Brit is a *rEbEllIoUs* teenager (maybe? It seems to me, and to her, she’s considered rebellious because she dyes her hair and is in a band, and sometimes stays out late. Shrug, I guess). She and her dad set out on a road trip to the Grand Canyon, stop in Vegas for like two pages where he’s mostly just moody, and then GASP. Turns out he’s depositing her in a super-strict boarding school in Utah meant to turn rebellious teens on the straight path! (This is actually really effed up of her dad, in my opinion. Like, maybe tell your daughter instead of tricking her into going to the Grand Canyon?).

Turns out this boarding school is essentially a prison with less regulated guidelines, as the girls do really horrifying-sounding group therapy where they just insult each other, carry heavy ciderblocks around a yard for no reason, and aren’t even issued shoes until the staff is convinced they aren’t an escape risk. Brit is convinced everything is the worst until she meets three girls who become her (title of book alert) Sisters in Sanity.

 

So, folks, how did the Battle go? In this round, I have to say…. They are BOTH losers! (as I am, for spending some time on reading them, and then crafting this). Read a better YA book, why don’t ya?

For Gayle Forman goodness, may I suggest If I Stay/Where She Went, and Just One Day/Just One Year

For better YA treatise on mental health, may I suggest Some Kind of Happiness (duh)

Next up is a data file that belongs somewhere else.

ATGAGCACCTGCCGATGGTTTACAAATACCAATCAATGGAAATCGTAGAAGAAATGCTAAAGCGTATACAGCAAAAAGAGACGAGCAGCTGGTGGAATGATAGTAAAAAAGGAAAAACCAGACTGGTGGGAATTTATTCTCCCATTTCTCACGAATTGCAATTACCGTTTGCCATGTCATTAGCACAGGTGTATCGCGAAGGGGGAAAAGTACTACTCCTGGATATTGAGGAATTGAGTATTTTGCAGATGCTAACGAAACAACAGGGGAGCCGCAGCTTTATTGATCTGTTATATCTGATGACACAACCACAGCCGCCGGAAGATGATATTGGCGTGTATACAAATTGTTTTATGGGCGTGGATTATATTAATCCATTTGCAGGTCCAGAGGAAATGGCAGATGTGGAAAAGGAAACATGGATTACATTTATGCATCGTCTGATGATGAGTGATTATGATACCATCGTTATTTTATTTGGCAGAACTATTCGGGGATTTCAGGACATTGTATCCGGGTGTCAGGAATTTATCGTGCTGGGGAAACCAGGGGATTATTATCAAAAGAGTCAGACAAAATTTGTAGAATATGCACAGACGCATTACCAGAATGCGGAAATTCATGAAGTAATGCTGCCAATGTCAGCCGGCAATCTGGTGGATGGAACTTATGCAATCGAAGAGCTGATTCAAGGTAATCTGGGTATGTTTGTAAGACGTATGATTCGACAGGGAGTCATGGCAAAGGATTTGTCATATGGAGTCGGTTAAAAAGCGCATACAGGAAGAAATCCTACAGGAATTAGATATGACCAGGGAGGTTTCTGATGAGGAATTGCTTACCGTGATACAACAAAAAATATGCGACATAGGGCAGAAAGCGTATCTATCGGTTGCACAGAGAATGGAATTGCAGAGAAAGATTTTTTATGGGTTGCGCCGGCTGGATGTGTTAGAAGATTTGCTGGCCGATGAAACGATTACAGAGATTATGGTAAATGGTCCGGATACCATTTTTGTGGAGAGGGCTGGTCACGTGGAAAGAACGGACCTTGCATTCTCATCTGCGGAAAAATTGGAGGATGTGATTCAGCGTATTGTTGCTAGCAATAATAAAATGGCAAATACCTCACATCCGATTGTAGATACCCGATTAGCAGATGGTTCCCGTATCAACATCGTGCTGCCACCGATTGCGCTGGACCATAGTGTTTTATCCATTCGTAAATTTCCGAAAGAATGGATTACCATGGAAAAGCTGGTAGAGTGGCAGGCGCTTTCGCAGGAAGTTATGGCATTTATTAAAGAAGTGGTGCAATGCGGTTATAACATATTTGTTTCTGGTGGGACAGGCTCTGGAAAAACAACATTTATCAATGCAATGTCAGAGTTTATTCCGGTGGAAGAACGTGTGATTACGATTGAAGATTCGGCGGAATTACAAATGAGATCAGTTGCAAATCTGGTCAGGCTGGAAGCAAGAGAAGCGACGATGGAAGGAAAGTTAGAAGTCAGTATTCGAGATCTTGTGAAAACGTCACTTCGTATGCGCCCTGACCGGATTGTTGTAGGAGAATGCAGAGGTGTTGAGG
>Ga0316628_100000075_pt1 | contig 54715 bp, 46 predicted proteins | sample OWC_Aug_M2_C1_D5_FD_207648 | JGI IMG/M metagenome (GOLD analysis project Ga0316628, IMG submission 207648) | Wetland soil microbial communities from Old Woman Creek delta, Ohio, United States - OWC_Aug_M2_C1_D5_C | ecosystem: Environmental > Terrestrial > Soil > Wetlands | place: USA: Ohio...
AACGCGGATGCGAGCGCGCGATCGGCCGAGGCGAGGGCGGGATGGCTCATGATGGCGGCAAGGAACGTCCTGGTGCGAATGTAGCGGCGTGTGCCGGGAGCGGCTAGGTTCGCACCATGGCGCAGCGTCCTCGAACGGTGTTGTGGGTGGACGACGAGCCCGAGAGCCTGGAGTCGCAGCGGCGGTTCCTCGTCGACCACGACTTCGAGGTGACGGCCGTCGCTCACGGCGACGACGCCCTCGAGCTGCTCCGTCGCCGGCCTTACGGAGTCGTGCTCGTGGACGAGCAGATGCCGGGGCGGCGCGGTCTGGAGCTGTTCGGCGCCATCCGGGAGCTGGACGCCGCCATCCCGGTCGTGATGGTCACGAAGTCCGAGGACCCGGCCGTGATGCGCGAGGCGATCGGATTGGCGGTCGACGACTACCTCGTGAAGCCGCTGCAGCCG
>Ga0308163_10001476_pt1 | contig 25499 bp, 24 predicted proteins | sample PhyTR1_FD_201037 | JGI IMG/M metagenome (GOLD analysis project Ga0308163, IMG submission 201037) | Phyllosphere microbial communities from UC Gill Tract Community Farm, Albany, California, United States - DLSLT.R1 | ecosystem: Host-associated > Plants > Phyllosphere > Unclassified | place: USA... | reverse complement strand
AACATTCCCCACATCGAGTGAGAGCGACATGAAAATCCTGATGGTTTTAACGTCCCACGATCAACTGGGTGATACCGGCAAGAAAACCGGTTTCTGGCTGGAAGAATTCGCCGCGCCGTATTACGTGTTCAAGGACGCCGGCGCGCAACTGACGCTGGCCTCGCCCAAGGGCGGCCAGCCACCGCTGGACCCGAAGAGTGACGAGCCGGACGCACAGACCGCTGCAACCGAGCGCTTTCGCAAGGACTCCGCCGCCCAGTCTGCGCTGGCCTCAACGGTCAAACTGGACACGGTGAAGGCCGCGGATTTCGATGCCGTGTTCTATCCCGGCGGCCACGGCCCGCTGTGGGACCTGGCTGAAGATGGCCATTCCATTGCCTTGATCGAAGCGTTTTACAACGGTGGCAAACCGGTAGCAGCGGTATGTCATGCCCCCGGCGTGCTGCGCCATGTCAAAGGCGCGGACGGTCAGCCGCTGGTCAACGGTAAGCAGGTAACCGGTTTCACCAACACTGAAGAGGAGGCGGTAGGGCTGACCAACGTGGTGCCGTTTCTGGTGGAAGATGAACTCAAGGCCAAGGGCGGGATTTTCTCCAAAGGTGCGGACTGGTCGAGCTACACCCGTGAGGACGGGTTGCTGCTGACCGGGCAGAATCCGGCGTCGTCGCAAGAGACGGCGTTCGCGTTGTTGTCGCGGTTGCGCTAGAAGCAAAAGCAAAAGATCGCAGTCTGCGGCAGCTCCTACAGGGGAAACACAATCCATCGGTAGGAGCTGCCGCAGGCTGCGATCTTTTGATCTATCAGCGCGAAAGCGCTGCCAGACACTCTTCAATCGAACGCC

The BuffBoyfriend, Part 1

In other, non-reader, parts of my life, I tend to act like any other warm-blooded freedom-loving American and consume television to a large degree. In fact, as I write this, I’m watching The Great British Bake-Off! (Not very warm-blooded American of me to admit, I must say).

And one of the best shows ever on television and one of my all-time favorite shows? Why, Buffy the Vampire Slayer, of course!

If you need a capstone project from me as to why Buffy is such a magnificent show, I’m free literally all the time. Just suffice to say for now that it’s an amazing piece of television and everyone should watch it.

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After waiting anxiously for my lovely gentleman to finally trust me enough to recommend our next show, I convinced him to watch the series (only took two years of dating!). Alas, so far NOT so good. As any Buffy fan will admit, the first season is… rough. It’s SO 90s, and a lot of it is really silly. But he promised to stick it out to the end of Season 3, and honestly if he doesn’t like it after that point there’s just no reason for us to stay together.

As we are watching the series together, my clever plan is to secretly track his impressions, comments, and plop it here for everyone to see! Jury’s out if I will tell him about this beforehand or not.

And so… the BuffBoyfriend Season 1 Impressions Roundup!

HIM: *general sleepy expression*

HIM: *casually scrolling through Amazon when I’m not looking*